It’s gonna be extremely harsh.
At the Wall Street Journal, «Third Time's the Charm? Little Optimism Over New Greece Bailout«:
ATHENS — Greece's new bailout is still in the making, but many economists already doubt it will work better than the last two.
The prospective program, involving as much as €86 billion ($ 96 billion) in further financing for Greece, could take several weeks to draft, European officials have indicated. Much can go wrong before then and a Greek exit from the euro—which came closer in the past week than ever before—remains a risk.
But the outlines are already clear after Monday's summit of eurozone leaders.
The plan repeats the central features of the previous bailouts in 2010 and 2012. In return for loans, Greece's creditors—other eurozone governments and the International Monetary Fund—want to see stringent fiscal retrenchment as well as market-oriented overhauls of Greece's economy.
Greece's overall debt is supposed to fall over time thanks to fiscal austerity, a return to economic growth, and hefty privatization proceeds.
The emphasis remains on fiscal austerity, because creditors view tough budget targets as the key to getting their money back and Greece back to funding itself on bond markets.
European Union and Greek officials claimed last year that the bailout was finally working when Greece briefly sold bonds again and its economy grew for part of the year, albeit from a deeply depressed base.
The good news proved ephemeral. Investors soon abandoned Greek debt as Athens again struggled to implement Europe's bailout terms and political uncertainty returned, pushing the economy back into recession last winter.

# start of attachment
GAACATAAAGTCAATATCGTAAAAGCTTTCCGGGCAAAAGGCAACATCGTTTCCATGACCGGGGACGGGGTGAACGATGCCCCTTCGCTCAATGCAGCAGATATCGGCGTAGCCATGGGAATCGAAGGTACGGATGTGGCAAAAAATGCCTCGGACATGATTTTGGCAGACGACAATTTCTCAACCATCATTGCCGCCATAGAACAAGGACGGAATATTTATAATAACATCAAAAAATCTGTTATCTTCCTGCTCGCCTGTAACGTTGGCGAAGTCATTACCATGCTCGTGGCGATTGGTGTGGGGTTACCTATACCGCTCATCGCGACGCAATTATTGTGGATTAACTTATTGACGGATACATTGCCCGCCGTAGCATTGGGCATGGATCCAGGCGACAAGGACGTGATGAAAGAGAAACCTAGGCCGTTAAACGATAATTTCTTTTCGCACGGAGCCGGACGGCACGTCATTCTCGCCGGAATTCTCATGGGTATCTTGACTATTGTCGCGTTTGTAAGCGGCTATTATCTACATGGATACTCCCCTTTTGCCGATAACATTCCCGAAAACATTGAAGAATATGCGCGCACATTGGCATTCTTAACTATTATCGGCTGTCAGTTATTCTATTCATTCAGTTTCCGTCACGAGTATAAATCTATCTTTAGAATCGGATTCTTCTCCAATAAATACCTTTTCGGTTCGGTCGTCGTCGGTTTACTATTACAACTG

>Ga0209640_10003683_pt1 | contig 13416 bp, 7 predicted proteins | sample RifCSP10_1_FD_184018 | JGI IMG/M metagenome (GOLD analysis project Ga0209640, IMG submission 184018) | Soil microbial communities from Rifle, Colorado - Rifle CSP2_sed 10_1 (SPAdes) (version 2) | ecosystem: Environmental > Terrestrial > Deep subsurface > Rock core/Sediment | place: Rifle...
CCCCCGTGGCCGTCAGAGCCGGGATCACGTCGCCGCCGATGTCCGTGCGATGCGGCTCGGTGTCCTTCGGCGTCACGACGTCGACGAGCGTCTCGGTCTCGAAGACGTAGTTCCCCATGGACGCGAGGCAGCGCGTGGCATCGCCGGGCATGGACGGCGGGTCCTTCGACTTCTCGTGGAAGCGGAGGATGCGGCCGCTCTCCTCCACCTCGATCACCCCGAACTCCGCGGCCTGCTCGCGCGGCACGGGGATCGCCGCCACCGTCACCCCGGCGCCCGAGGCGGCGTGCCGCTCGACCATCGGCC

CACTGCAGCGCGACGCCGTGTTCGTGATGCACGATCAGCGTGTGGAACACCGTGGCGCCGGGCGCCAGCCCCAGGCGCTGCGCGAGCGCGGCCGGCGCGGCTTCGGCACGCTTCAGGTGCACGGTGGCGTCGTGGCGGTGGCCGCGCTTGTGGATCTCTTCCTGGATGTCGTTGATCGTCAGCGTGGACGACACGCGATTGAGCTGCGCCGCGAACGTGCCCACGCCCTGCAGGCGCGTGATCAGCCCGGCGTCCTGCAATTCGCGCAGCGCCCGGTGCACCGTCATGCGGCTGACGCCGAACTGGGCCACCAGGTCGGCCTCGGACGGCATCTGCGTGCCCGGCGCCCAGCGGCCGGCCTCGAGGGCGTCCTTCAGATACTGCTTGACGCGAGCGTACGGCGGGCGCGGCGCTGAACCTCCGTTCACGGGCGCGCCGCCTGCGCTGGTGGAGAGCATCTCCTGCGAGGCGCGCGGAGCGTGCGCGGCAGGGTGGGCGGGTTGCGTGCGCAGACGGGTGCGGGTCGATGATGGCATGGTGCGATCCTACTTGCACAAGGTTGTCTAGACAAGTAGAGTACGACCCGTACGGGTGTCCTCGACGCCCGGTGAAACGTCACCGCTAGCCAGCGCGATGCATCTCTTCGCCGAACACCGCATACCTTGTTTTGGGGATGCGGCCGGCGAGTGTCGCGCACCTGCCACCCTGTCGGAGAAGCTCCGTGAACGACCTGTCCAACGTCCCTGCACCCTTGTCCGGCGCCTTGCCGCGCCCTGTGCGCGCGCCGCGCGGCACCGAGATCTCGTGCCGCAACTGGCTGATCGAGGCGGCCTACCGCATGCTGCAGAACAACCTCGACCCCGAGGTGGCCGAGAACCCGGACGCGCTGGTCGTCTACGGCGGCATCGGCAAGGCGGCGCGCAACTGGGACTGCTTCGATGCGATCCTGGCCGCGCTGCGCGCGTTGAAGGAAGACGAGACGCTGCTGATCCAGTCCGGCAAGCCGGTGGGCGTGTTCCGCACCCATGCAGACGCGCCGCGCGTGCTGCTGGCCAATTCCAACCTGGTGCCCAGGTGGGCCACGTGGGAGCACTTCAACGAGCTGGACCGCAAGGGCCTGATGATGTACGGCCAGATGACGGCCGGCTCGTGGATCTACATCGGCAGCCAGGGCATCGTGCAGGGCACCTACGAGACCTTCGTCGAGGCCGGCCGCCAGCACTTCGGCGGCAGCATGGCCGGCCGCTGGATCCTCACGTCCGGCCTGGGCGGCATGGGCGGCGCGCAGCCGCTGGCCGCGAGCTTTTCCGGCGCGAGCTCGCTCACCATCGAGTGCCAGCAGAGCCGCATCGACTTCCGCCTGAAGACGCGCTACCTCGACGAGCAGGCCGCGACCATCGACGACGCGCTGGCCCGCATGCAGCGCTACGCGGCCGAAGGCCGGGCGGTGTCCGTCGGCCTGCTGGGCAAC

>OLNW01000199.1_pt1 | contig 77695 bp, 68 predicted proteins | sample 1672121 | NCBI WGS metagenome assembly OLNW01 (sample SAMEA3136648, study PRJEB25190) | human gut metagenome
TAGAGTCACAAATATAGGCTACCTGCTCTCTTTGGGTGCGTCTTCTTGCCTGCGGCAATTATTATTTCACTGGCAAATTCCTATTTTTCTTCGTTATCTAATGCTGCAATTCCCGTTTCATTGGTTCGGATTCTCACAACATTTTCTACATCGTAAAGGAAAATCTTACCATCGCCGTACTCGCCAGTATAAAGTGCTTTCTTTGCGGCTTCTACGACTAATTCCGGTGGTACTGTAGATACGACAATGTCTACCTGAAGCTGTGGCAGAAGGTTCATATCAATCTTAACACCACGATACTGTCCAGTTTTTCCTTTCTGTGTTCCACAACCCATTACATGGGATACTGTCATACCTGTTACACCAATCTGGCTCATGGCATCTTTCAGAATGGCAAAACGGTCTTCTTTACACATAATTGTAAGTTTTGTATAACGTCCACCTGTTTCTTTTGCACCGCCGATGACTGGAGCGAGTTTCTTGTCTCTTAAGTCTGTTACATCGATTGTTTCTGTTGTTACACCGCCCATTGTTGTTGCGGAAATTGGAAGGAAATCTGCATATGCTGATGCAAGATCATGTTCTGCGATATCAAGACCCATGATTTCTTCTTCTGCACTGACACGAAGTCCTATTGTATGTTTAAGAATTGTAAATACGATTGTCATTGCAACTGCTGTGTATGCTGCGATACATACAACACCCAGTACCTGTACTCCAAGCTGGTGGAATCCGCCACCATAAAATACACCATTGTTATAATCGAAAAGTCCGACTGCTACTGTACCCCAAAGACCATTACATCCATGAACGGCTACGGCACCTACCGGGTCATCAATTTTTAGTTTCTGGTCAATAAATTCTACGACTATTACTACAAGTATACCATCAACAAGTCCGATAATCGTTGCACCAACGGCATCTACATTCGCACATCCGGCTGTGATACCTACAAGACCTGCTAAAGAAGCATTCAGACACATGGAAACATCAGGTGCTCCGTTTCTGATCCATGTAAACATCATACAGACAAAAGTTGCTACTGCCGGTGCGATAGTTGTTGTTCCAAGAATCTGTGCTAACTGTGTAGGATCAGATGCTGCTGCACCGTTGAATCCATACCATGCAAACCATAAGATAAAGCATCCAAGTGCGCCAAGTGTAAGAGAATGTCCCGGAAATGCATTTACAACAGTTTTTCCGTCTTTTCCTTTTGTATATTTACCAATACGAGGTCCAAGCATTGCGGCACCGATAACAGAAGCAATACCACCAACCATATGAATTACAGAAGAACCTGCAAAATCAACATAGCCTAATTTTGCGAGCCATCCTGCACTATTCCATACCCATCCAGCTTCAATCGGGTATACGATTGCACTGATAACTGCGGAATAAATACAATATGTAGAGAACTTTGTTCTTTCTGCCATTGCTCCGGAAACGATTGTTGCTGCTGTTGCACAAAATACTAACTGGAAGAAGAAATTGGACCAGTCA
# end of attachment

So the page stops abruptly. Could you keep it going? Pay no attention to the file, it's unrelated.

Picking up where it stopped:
Although heavy austerity greatly reduced Greece's budget deficit, the economic collapse meant that its ratio of debt to gross domestic product—an indicator of solvency—rose even higher.
And Greece's collapsing GDP and employment rate during its bailout years have eroded public support for the kind of market-friendly reforms that most economists believe are necessary if Greece is ever to prosper inside the euro.
Critics including many economists and some policy makers have leveled a string of criticisms at Greece's earlier bailouts. Among the most common charges: The scale and pace of fiscal austerity proved to be an overdose that Greece's sclerotic economy and unstable political system couldn't cope with. Forecasts for growth, tax revenues and privatization revenues were overly optimistic. Broader economic overhauls took second place to fiscal cuts. And measures such as labor-market deregulation, inspired by international economic orthodoxy, failed to address Greece's idiosyncratic problems, such as weak public administration and a sluggish legal system.
Defenders of the programs, including many European policy makers and IMF officials, retort that the main problem lay with Greek governments, which failed to take ownership of and responsibility for the programs.
The new program looks set to suffer from all of those problems, economists say.
"It's just a continuation of failed policy packages, and if anything it's worse," says Charles Wyplosz, professor of economics at the Graduate Institute of International Studies, Geneva. "It hasn't worked, it won't work."
One of the biggest problems, analysts say, is that Europe has given up even trying to persuade Greece that its prescriptions are good for the country—something that few Greeks believe any longer. Instead of much-vaunted "ownership" of the program by Greek leaders, Europe is instead counting on duress.
Eurozone leaders and finance ministers in recent days made it clear to Athens that only full compliance will avert Greece's expulsion from the euro…